Career & Education

'Better three hours too soon than a minute too late'

Punctuality is a virtue

Sunday, August 05, 2018

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Punctuality has been a pet peeve of mine ever since I can remember.

It has, somehow, become ingrained in our Jamaican society that lateness is a norm, but lateness without valid reasons should never be seen as the standard and should not be condoned.

I recently attended a school event that started 30 minutes late. I found this disturbing as it is my opinion that it is a primary function of schools to instil the value of punctuality in its students and, by extension, school events — classes, devotions, club meetings, sporting activities, etc — must begin on time. The school must lead by example, and there have to be consequences for students who are late without valid reasons.

School is not just about learning concepts; it is about educating the whole person and as such, it is also the place that instils character and values in our youngsters. The development of good character will be beneficial for the smooth running of schools, for future employability, for higher education, and for good citizenship. Employers seek reliable, dependable and responsible persons to fill their positions, and part of this is that employees must show up on time.

Timeliness as a value should be instilled in our youngsters at an early age because not only is it vital to one's success throughout life, it is particularly invaluable to academic success. The concept should be reinforced both at school and at home.

Benefits of punctuality

An article titled, A Study on Time Management and Punctuality Issues among Students at Secondary School, Kedah, by A M Sultana was published in the American Journal of Economics in 2013. It found that punctuality plays an important role in ensuring success in academics. The major findings were:

• Children who attend school regularly, and on time, get better grades and have a greater sense of well-being and confidence.

• Toddlers whose parents manage time well experience a sense of ease and predictability in early life, which helps in shaping their view of the world. They perceive the world as a stable and safe place.

• Teenagers with a keen sense of punctuality tend to be more goal-oriented and successful in multiple areas of their lives. Their risk of developing mental disorders is also low, as they keep themselves busy, have long-term goals, and are more likely to exercise regularly.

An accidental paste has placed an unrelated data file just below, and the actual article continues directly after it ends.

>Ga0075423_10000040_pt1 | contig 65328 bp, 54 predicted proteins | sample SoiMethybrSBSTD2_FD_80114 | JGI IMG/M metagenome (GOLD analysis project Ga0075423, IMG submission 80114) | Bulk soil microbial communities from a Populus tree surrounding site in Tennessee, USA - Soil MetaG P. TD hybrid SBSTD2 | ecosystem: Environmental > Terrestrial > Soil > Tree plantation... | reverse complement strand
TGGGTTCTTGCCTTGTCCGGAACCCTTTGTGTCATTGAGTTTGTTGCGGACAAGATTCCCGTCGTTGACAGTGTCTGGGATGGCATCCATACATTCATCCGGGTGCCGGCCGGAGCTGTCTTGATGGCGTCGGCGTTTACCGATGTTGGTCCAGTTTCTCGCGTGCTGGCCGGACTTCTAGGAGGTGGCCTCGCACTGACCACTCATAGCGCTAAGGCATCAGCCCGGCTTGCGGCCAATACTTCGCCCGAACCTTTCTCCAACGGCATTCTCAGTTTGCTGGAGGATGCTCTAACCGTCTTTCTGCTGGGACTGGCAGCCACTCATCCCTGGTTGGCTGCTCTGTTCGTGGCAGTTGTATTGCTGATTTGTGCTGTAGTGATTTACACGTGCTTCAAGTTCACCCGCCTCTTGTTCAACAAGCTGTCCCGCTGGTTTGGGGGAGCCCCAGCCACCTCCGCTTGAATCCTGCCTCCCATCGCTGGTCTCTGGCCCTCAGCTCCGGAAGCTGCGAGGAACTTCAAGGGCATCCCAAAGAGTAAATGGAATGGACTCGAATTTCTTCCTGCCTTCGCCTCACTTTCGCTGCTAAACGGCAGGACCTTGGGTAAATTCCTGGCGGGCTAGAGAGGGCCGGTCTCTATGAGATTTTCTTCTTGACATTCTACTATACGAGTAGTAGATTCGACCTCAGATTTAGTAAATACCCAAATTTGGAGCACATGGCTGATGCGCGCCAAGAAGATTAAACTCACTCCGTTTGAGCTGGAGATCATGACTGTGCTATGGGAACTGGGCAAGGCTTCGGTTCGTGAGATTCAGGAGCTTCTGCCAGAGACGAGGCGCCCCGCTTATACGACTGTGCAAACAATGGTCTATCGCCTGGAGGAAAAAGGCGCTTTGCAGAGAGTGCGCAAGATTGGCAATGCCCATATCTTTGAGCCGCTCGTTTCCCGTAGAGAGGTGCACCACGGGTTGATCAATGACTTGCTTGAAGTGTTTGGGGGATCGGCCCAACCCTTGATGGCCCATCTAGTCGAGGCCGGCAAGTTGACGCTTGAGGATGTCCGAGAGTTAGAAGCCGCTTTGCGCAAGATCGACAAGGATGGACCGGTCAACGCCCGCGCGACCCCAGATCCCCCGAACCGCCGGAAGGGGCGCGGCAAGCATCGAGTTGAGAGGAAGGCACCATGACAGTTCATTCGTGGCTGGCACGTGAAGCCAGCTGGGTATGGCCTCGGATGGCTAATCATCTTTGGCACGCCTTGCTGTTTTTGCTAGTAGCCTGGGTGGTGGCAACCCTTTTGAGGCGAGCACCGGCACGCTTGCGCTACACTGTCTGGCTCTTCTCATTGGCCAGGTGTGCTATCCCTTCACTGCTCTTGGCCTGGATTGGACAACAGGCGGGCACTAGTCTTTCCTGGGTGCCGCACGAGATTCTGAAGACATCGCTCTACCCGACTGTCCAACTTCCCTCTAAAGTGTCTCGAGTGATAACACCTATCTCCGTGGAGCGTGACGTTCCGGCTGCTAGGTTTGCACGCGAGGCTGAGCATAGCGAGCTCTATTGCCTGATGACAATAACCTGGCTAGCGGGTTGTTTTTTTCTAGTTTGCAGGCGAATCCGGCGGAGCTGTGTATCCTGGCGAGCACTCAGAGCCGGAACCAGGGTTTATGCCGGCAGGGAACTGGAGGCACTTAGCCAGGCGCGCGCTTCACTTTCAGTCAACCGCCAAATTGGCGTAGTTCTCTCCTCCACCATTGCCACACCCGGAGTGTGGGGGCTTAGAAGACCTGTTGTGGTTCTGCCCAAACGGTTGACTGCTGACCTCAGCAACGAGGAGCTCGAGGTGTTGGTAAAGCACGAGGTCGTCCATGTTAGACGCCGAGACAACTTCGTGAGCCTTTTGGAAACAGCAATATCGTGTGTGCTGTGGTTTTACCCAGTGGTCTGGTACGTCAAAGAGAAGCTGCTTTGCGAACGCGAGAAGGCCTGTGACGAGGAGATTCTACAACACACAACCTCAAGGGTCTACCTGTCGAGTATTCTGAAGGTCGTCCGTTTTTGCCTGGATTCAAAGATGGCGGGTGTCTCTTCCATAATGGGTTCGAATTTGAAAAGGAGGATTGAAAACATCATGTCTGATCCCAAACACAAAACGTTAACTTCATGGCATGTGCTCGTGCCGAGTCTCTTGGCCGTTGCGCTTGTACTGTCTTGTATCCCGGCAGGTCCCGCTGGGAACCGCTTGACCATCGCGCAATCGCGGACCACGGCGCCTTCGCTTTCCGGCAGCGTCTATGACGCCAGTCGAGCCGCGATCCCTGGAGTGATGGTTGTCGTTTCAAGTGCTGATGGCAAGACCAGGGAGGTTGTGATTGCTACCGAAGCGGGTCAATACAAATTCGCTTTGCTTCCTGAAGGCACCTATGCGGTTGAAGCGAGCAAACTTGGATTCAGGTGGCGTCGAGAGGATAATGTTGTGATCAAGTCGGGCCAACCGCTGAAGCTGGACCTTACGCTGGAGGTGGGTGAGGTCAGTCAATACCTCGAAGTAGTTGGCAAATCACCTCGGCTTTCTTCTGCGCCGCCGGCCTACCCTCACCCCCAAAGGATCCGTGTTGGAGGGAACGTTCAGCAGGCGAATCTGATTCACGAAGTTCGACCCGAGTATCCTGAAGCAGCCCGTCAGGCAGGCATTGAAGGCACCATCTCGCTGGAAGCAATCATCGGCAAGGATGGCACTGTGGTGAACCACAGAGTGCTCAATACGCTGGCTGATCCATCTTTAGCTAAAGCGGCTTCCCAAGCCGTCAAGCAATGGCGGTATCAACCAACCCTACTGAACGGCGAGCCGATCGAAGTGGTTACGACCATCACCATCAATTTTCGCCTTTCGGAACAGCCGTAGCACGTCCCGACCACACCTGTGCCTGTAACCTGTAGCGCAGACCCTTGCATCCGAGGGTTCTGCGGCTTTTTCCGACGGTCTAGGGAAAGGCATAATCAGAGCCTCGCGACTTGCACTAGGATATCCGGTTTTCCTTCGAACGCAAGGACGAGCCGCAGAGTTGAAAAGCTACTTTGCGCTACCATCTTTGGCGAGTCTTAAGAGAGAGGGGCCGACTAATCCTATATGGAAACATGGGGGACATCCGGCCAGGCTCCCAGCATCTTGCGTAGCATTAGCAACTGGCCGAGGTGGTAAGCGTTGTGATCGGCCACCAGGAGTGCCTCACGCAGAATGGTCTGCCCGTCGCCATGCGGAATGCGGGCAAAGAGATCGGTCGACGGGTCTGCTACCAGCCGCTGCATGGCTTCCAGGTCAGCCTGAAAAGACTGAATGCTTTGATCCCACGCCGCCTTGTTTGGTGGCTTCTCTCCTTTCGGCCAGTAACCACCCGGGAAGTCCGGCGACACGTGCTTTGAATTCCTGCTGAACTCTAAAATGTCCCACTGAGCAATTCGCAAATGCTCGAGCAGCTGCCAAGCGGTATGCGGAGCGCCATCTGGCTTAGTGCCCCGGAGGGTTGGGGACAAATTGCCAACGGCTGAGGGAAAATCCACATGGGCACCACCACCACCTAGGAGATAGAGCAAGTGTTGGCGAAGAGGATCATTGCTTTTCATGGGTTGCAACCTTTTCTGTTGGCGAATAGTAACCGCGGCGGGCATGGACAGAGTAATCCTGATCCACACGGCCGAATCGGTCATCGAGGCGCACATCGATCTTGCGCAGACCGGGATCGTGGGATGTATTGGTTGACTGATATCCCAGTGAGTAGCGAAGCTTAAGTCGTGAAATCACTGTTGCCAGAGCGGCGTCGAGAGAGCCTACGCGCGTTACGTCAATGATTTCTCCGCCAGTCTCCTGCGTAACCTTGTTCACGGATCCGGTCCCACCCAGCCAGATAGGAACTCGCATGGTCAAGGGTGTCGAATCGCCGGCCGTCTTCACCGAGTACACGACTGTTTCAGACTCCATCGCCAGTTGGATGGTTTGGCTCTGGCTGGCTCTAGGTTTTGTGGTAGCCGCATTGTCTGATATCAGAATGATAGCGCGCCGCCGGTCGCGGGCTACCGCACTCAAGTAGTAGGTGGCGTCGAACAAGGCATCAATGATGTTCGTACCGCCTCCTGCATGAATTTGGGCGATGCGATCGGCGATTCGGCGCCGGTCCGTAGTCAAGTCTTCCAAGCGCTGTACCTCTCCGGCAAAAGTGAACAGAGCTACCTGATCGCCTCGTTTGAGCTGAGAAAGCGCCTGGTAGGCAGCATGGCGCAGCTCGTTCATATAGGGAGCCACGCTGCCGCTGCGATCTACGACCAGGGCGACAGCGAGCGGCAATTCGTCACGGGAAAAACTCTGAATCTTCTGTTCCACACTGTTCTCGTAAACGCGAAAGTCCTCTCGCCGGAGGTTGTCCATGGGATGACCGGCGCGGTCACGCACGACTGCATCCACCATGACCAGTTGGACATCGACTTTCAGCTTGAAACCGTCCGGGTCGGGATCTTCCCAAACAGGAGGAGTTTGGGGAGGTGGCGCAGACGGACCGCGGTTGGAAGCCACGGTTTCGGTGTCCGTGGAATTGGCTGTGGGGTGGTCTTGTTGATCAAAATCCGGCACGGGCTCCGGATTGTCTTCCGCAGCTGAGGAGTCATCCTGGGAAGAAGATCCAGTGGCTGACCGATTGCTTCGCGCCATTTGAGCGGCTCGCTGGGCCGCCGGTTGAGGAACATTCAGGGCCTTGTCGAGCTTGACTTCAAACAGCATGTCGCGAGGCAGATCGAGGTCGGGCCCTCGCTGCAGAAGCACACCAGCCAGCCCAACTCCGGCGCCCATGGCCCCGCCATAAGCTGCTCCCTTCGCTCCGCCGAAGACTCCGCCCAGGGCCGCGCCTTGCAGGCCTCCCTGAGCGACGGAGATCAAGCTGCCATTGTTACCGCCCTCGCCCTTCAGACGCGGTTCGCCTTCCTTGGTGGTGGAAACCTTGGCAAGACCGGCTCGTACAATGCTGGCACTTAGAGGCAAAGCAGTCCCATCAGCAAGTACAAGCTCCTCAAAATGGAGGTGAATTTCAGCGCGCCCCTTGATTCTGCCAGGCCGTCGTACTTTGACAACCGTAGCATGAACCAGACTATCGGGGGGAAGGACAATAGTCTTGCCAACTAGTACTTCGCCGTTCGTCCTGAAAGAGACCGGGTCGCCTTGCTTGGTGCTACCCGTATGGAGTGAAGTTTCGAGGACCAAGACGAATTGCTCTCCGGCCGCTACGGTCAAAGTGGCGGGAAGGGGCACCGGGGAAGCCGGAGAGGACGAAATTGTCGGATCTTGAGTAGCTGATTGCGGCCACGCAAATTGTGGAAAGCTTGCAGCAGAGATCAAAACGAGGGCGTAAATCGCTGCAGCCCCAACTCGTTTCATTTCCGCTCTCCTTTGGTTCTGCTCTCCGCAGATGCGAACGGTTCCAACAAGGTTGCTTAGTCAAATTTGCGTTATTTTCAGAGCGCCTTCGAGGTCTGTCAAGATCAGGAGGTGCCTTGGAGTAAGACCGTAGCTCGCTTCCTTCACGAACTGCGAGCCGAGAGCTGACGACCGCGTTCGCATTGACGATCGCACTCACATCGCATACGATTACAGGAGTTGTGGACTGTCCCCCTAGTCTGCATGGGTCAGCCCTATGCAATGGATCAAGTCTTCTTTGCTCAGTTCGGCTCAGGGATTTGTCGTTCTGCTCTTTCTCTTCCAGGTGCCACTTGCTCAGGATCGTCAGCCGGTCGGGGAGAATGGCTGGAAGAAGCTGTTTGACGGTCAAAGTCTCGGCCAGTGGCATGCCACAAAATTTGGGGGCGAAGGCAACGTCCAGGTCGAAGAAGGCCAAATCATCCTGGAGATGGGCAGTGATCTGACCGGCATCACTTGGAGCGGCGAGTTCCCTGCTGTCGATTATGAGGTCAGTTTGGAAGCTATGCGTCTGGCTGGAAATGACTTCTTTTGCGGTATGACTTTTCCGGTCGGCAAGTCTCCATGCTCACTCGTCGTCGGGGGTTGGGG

Other character-building benefits of instilling the value of punctuality are that:

1. It teaches kids to keep their word

This may seem inconsequential, but being on time for school, classes and appointments teaches children to keep their word. It teaches them that it is important to be where you are going to be when you say you are going to be there. They learn to honour others' time.

2. It teaches respect for others

Tardiness is tantamount to disrespect. Being on time demonstrates respect for the other person's time, be it the teacher, the doctor, the dentist, etc.

3. It teaches time management

Sticking to a schedule helps children learn how to plan their day to make time for all that needs to be done. Most tardiness is as a result of poor decisions such as staying up late and thus waking up late, which throws off one's schedule.

How Educators Can

William Shakespeare, in The Merry Wives of Windsor, said “Better three hours too soon than a minute too late”. Punctuality is not a joking matter; it is a serious and necessary trait. It is important that teachers recognise the tremendous influence that they have on their students. This is why educators must always, with no exception, lead by example.

Be the role model

This means that you should always be on time and prepared for your class. When there are valid reasons to be late, explain and apologise immediately.

Begin on time

Start teaching at the time that you are supposed to. Do not wait on late comers.

Hold late-comers accountable

Before entering your classroom, latecomers must offer a valid excuse or face consequences.

Offer rewards

Acknowledge the efforts of those students who are consistently on time with compliments, which will boost your student's morale and self-esteem.

DR Karla Hylton is the author o f Yes! You Can Help Your Child Achieve Academic Success and Complete Chemistry for Caribbean High Schools. She operates Bio & Chem Tutoring, which specialises in secondary level biology and chemistry. Reach her at (876) 564-1347, or

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